BOSTON (WNS) – Massachusetts has become the latest state to approve protected class status for transgender persons, and churches should not expect any exemption from the law that goes into effect Oct. 1.
According to the Gender Identity Guidance report by the Massachusetts Commission Against Discrimination, churches be can considered places of public accommodation and subjected to fines and penalties for not accommodating transgender persons in accordance with their gender identity.
The push to revoke religious liberty protections for churches and faith-based organizations that object to the new definitions of sexuality and gender extends to the federal government, which recently issued its own report about ways to enforce the new cultural order. (See companion story on this page, titled “New report endangers liberty.”)
The recently amended Massachusetts nondiscrimination law would require churches to allow biological males or biological females to use the restroom and changing facilities that comport to their gender identity during any “secular event.” Violators could be fined up to $2,500 and face up to one year in prison—or both.
But opponents object to describing churches as places of public accommodation.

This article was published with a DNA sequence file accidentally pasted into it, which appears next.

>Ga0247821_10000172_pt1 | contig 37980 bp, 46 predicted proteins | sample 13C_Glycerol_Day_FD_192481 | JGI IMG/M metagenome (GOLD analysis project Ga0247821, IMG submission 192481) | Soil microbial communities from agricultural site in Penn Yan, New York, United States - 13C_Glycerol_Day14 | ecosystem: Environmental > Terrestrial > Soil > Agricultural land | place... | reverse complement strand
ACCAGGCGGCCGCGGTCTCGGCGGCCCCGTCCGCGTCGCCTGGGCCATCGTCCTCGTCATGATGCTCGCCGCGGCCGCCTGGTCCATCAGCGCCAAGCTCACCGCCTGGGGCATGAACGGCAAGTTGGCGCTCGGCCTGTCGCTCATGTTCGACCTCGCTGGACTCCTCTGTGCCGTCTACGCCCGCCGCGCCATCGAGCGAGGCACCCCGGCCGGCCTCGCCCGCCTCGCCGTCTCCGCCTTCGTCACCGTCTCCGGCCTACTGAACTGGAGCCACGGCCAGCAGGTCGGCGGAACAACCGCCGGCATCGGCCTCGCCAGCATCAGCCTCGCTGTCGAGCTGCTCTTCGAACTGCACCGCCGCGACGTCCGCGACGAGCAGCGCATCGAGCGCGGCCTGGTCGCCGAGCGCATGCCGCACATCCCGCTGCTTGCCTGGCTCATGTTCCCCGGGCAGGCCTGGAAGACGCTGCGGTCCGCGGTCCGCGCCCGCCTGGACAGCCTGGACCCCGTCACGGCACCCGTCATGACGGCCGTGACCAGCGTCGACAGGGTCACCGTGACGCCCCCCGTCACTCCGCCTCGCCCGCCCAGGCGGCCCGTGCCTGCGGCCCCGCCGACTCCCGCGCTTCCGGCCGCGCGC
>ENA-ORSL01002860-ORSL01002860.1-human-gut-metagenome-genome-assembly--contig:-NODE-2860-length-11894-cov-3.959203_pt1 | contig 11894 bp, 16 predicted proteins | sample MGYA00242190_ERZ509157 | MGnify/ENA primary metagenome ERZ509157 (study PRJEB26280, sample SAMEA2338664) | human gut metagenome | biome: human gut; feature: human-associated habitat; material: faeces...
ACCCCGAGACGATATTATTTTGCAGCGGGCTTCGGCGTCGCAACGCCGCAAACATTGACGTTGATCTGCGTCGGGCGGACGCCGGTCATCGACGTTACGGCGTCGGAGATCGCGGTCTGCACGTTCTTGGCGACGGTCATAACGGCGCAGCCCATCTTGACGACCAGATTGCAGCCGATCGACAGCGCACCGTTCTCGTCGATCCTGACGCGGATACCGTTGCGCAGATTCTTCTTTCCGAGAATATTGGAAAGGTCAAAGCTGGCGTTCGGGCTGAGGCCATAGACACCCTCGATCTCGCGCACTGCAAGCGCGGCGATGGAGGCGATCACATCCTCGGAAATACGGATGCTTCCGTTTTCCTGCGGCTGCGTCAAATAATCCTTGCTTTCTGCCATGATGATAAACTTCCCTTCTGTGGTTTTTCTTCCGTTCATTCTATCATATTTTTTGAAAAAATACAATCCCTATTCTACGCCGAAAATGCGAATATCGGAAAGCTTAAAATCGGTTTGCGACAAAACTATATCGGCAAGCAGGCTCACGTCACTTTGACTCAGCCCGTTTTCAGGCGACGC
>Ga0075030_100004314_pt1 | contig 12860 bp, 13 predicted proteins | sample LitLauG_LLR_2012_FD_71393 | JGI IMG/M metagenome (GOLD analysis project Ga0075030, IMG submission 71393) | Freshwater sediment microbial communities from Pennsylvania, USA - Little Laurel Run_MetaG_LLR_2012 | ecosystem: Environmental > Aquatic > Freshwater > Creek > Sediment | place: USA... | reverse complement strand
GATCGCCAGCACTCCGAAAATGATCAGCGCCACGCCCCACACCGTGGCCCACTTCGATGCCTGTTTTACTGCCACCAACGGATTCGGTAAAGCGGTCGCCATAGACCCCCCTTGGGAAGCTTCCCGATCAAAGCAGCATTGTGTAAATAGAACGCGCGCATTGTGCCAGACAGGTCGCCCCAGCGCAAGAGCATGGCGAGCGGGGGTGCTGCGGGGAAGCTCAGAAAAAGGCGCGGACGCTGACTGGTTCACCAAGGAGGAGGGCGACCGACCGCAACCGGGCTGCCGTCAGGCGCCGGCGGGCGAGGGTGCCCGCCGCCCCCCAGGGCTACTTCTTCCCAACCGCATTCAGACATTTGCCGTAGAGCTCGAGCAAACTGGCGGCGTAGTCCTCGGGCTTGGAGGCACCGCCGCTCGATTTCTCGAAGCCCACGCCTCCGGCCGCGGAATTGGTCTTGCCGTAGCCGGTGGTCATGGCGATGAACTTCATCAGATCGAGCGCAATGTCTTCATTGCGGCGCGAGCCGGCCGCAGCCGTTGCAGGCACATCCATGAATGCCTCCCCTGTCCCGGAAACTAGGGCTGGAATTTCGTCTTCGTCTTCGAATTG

“They are places of public worship, and this distinction is critical to understand and protect the constitutional rights of churches to speak and use their buildings only in ways that are consistent with their faith,” Erik Stanley, senior counsel with Alliance Defending Freedom, told me. “The public is not invited to a church to act as they please.”
Stanley said the fundamental nature of a church does not change when it opens its doors for events not associated with worship. To assume it does is to misunderstand the role of religion under the First Amendment—and that of church in society.
“Churches invite the public as a means of outreach and to evangelize,” he said. “Those outreach efforts do not translate them into places the government can regulate.”